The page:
'It's quite plausible that we might end up with plagues of small numbers of pest insects, but we will lose all the wonderful ones that we want.' Prod Goulson added if huge numbers of insects disappear, they will be replaced - just don't expect it to happen anytime soon.
The warning was issued in a global review of insect declines, in which the authors called for a dramatic rethinking of agricultural practices and better strategies for cleaning polluted waters.
A new report found that 40% of insect species are declining, with a third endangered, according to a global scientific review of research.More news: Retail inflation cools further to 2.05% in January on easing food prices
The repercussions of insect extinction would be "catastrophic to say the least", according to the report, as insects have been at "the structural and functional base of numerous world's ecosystems since their rise ... nearly 400 million years ago". "The repercussions this will have for the planet's ecosystems are catastrophic to say the least, as insects are at the structural and functional base of numerous world's ecosystems since their rise at the end of the Devonian period, nearly 400 million years ago". The scientists reviewed 73 studies from around the world published over the last 13 years to reach their conclusions.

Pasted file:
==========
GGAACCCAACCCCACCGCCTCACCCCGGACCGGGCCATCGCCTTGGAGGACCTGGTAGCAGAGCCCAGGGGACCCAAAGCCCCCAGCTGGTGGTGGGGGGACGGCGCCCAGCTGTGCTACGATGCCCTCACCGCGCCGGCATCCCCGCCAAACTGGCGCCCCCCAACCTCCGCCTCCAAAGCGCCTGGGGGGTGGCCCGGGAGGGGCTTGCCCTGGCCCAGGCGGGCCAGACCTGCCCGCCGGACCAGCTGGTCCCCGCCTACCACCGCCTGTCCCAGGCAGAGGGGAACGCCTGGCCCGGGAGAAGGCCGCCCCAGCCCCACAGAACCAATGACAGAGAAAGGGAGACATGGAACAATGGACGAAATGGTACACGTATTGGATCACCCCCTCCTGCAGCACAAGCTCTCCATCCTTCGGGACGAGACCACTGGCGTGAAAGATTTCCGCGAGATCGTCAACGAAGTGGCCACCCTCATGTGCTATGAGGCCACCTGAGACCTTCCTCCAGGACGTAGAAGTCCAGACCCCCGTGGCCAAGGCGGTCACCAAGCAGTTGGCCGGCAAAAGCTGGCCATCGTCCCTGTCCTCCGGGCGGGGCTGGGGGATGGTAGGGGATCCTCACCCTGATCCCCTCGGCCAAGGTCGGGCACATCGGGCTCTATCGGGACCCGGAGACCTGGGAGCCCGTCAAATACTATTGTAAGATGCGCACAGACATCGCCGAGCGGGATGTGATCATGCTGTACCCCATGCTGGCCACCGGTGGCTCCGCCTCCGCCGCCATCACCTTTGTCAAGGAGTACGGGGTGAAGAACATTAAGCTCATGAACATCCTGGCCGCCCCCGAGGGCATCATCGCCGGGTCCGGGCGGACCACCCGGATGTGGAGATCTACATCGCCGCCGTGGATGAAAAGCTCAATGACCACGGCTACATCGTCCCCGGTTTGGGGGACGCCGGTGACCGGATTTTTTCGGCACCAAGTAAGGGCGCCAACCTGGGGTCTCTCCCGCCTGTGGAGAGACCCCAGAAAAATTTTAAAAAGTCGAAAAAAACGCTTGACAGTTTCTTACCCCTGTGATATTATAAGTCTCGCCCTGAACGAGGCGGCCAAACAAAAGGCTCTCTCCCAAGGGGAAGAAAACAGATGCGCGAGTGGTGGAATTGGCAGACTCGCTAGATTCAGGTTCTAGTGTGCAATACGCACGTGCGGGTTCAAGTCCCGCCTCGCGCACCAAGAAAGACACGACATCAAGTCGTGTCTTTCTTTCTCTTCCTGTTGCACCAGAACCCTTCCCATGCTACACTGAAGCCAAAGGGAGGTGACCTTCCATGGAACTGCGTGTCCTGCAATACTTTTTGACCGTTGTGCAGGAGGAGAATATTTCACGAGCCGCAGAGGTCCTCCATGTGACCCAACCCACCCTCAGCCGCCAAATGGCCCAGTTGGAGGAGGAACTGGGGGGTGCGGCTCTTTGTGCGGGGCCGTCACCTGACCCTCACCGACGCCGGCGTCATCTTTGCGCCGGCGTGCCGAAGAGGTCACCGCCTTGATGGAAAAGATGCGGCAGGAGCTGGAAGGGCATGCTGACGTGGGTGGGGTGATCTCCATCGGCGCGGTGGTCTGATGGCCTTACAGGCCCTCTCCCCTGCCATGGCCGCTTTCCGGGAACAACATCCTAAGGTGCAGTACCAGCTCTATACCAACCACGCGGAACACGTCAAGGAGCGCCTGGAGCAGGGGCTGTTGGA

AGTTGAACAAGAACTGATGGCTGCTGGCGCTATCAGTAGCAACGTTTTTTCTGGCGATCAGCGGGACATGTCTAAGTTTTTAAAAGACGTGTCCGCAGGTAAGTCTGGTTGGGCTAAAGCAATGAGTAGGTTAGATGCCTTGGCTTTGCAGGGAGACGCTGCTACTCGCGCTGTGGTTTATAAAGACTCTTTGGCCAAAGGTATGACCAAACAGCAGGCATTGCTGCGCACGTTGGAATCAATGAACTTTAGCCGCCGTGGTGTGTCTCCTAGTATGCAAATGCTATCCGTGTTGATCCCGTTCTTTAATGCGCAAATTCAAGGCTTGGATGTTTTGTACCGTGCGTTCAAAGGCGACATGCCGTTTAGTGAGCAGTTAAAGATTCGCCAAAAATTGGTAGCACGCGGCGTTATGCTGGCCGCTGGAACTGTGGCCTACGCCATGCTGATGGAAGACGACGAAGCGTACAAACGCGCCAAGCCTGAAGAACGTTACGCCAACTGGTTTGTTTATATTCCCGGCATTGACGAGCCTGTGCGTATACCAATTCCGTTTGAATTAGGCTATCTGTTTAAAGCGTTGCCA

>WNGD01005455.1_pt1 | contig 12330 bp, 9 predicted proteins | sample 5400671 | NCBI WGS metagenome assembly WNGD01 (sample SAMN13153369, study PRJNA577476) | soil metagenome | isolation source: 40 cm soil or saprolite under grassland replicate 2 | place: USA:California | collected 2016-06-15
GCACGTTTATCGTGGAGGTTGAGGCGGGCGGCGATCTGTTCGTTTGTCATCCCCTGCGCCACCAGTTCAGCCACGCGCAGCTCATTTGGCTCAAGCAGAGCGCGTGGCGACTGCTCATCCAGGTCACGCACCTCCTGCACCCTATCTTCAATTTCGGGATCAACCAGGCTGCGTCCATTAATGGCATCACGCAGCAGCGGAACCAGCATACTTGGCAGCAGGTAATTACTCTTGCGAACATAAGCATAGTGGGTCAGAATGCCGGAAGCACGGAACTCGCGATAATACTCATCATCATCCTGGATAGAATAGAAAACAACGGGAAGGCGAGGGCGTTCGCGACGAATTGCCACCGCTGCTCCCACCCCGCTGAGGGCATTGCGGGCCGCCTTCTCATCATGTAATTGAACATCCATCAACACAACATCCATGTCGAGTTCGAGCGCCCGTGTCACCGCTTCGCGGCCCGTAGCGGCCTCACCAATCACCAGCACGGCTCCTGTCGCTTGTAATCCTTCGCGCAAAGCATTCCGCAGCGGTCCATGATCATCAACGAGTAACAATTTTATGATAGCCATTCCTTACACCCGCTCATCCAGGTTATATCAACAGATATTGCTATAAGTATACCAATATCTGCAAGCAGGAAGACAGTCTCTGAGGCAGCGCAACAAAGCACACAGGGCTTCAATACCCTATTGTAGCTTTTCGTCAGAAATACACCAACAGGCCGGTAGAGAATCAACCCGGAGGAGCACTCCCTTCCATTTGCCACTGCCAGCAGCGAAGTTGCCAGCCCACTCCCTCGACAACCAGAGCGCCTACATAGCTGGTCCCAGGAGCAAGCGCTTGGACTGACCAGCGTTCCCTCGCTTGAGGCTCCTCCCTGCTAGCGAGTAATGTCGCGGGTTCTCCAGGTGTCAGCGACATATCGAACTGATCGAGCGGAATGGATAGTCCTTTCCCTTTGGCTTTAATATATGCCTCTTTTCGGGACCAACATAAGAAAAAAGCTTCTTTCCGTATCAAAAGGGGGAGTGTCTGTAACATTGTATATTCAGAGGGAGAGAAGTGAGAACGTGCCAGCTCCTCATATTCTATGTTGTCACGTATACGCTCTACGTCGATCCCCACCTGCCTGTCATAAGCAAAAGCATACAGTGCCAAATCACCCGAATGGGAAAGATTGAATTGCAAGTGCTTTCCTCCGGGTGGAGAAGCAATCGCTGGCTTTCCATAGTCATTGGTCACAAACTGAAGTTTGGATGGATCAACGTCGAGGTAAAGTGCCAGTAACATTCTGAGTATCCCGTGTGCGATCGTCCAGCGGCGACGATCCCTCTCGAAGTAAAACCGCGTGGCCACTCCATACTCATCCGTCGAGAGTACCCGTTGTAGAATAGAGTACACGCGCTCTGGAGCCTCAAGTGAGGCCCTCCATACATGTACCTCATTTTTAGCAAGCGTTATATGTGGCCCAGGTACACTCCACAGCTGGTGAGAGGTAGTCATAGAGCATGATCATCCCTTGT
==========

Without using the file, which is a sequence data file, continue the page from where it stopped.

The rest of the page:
Biological factors and climate change are also taking their toll on bugs, which make up about 70 per cent of all animal species globally.
The study found that declines in nearly all regions may end in the extinction of as many as 40 per cent of insects. "In 10 years you will have a quarter less, in 50 years only half left and in 100 years you will have none", study co-author Francisco Sánchez-Bayo, an environmental biologist at the University of Sydney, Australia, told The Guardian.More news: Nintendo Direct To Air Tomorrow
It goes without saying that insects are essential for the proper functioning of all ecosystems, with respect to their roles as pollinators, recyclers of nutrients, as well as being the main source of food for other species, including birds, reptiles, amphibians, and fish.
"Second is the increasing use of fertilisers and pesticides in agriculture worldwide and contamination with chemical pollutants of all kinds", he said.
Britain has seen a measurable decline across 60 per cent of its large insect groups, or taxa, followed by North America (51 per cent) and Europe as a whole (44 per cent).More news: Google Fi SIM cards are getting much easier to buy
Researchers say the world must change the way it produces food, noting that organic crops had more insects, and refrain from overusing pesticides.